persephone1

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I have the 40 essays book as well. I really liked it. They take different approaches to writing the PS. I think it's at least worth reading as a way to brainstorm what you want to say, and how you want to say it. Gets those creative juices flowing, ya know? :idea:
 

TinyFish

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Hednej said:
...You just have to feel comfortable with your own PS.
You also have to feel comfortable with your own BS. :D

Sorry, couldn't help myself. Sadly, in many cases, it's true.

I don't have much to add because everyone's covered everything already, but: don't be intimidated. I think I leafed through those books when I was writing my PS, and just ended up getting annoyed. No worries...very few people have had amazing, mind-blowing experiences by the time they graduate from college. The best thing you can do, unless you're one of the chosen few who have had those experiences, is take something that is important to *you," and build a sincere and personal case around it. The key words being sincere and personal.

(although African babies are good, too...)
 

jackieMD2007

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TinyFish said:
You also have to feel comfortable with your own BS. :D

Sorry, couldn't help myself. Sadly, in many cases, it's true.
That, my friends, is the quote of the day. :laugh: :thumbup:
 

etf

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nothing intimidates me more than the student doctor network. you guys are all superstars, and make me look like a scrub (that won't get to wear scrubs any time soon)
 

Dr. Pepper

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braluk said:
I love writing, and i think these books were more helpful then harmful. I wrote mine about spoken word and how it helped me through some rather difficult times. The essays here definitely helped me structure how a personal statement should sound like. I was about to flal into the trap about structuring an essay around a signiicant research experience (i worked at Mayo in cardiac surgery) but i doubt adcoms want to read a linearlized resume in prose.

I would suggest this book to anyone as a learning tool, not as a comparison tool
This is good advice.

Also, I believe that perusing a few classics by authors with good writing styles (Dostoyevsky and Conrad come up) is great for developing a good writing style yourself. (I don't think people account for writing style enough in their PS...just my opinion).

I've seen some of those books. After reading some of those books, my BS detector reaches dangerous levels and my mind becomes contaminated with stories of grandmothers, african babies and glorified stethoscopes.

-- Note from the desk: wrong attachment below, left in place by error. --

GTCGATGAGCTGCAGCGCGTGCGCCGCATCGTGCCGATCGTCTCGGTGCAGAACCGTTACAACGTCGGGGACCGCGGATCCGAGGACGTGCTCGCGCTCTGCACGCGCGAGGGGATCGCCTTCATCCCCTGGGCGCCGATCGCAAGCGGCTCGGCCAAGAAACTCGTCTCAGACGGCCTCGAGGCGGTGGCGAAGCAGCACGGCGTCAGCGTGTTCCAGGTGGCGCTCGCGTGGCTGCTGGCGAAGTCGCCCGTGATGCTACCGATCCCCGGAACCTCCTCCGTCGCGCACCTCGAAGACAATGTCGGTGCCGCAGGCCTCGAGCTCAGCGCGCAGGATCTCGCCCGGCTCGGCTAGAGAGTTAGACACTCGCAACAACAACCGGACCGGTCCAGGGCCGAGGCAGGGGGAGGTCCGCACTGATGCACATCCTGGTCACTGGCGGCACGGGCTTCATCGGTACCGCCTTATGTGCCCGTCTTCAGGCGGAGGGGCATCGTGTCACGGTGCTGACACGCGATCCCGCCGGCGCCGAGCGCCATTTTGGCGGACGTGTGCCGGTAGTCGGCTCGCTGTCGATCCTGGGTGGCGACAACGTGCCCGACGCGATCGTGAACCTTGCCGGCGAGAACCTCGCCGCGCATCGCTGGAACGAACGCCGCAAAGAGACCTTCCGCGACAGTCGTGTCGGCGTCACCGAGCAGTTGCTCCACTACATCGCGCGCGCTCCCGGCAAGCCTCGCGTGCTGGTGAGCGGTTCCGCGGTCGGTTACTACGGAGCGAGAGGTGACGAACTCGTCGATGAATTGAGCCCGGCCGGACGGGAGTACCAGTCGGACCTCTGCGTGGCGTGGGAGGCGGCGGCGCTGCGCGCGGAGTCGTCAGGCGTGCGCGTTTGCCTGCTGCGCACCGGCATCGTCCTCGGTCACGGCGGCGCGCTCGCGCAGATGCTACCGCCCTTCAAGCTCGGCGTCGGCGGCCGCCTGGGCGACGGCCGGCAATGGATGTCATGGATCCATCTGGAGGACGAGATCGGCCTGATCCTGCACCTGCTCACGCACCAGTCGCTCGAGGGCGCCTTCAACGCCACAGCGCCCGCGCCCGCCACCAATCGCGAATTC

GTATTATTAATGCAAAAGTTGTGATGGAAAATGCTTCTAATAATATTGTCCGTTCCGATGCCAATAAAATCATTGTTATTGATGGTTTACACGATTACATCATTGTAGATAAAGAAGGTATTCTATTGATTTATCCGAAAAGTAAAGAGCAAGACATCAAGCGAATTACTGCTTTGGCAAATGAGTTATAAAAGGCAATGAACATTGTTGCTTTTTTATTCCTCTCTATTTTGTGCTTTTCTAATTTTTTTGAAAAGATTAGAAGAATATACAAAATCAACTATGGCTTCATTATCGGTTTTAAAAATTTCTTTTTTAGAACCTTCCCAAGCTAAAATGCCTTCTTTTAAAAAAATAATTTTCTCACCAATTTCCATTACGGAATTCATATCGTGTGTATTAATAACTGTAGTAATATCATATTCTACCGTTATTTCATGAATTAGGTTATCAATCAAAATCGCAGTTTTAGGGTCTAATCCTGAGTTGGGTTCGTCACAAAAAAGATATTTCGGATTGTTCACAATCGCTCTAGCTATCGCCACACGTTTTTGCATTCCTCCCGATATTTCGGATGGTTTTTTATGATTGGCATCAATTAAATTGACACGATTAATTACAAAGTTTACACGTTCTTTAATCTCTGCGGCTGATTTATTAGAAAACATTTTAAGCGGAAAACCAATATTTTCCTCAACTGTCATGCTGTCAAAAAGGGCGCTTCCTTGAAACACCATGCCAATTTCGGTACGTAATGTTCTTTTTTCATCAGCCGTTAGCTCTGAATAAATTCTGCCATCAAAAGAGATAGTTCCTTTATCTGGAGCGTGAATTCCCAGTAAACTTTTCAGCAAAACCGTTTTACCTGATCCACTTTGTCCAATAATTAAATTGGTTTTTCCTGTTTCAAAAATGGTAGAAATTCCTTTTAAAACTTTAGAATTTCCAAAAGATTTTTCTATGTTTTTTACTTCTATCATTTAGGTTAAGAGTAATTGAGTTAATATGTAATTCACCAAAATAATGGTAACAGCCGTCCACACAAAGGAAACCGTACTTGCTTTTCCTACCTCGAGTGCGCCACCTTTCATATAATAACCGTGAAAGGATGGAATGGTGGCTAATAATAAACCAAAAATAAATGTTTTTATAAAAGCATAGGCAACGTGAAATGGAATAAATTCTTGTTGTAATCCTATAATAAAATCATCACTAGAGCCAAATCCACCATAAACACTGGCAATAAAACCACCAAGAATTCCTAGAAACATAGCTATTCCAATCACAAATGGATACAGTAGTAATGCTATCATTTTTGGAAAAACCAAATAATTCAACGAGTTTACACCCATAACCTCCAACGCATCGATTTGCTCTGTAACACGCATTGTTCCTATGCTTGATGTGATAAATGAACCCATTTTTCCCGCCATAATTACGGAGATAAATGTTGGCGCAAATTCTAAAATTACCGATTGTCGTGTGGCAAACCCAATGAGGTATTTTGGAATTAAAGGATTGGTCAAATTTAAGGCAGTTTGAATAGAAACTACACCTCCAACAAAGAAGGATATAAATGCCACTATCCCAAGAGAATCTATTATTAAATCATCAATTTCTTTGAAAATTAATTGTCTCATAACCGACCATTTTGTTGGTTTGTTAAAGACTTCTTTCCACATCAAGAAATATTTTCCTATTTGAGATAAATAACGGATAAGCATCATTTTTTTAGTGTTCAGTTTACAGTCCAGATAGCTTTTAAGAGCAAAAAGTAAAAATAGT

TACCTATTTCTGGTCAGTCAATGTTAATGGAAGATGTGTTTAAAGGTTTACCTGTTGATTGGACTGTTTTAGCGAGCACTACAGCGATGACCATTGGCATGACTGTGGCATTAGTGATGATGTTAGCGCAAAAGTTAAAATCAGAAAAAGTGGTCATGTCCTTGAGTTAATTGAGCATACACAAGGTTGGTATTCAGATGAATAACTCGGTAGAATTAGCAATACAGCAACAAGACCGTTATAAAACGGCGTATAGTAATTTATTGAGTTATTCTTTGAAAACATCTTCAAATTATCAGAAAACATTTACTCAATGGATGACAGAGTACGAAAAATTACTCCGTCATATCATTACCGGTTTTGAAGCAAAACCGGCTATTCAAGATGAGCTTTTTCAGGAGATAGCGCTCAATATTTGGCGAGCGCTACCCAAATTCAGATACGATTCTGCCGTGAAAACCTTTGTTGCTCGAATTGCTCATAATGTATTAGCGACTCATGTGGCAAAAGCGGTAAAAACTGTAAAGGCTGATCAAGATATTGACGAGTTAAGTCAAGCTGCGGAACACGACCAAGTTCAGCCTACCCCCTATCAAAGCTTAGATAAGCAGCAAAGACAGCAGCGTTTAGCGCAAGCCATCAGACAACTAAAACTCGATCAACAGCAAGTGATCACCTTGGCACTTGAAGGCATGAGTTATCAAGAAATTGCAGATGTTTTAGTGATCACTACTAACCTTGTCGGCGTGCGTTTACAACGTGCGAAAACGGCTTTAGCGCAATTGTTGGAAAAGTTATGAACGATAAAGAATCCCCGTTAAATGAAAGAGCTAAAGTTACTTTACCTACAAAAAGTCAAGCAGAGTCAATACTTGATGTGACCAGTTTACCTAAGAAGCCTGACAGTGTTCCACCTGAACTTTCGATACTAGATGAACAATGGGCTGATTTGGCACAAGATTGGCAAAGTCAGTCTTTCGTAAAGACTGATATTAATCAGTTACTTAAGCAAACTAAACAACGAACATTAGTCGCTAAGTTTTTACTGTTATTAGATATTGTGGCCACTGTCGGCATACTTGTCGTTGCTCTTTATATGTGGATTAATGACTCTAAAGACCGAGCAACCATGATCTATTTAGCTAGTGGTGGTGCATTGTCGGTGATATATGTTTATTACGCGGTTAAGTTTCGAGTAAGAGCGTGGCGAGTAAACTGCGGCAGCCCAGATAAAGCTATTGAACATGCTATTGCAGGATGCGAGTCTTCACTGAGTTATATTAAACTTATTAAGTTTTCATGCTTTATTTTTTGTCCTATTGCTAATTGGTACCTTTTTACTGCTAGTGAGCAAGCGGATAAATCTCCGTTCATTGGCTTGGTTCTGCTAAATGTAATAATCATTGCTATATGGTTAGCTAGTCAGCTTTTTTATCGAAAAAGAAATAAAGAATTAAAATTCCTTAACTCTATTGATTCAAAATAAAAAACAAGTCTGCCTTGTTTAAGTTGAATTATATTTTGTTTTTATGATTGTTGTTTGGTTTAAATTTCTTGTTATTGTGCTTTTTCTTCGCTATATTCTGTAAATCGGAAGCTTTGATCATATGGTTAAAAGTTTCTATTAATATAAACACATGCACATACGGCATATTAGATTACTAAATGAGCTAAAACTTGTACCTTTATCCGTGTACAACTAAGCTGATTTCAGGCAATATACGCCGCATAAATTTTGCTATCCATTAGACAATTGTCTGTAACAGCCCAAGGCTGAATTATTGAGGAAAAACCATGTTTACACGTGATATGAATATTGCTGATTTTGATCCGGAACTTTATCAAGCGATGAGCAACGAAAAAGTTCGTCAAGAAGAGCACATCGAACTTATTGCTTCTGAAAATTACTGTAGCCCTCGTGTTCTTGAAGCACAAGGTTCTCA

-Dr. P.

P.S.: No need to be intimidated. Envy is ignorance (thank you RWE).
 

Haemulon

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braluk said:
haha I remmeber reading that and laughed at its sheer gutsiness. I doubt too many people are gutsy enough to write something like that unless its a secnodary essay to a college that you probably have very low chance of getting into.

I also heard back then the rumor that a student, as an answer to Harvards Undergraduate Secondary Question of "What is courage", had replied with "This is courage." and had gotten in.

I wonder if gutsy moves like that really pays off.
Wow. Now that is a powerfull response. Wish I could come up with something bold like that.
 

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etf said:
nothing intimidates me more than the student doctor network. you guys are all superstars, and make me look like a scrub (that won't get to wear scrubs any time soon)

I assure you that you do not have to be an academic superstar to get into medical school...or have developed a vaccination program in a Eulopotamia.

All other things being equal you have a 50/50 chance of getting in somewhere and this does not take into account the people who have no chance at all (based on grades, extra-curricular activities) but who apply anyways.

It's not that hard. Certainly if you have to go to Harvard or nowhere you will be setting yourself up for disappointment. I think they get three or four thousand applicants a year for 70 or so spots. They turn down a lot of "superstars."

P. Bear, MD
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Kicked Out of College Before Many of You Were Born
 

ADeadLois

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I bought the Barron's book. I found it useful for the little quotes they had from the admissions people. Those were very helpful. Also, I took a lot of stylistic risks in my PS and wanted to know if there was a precedent based on the other essays in the book.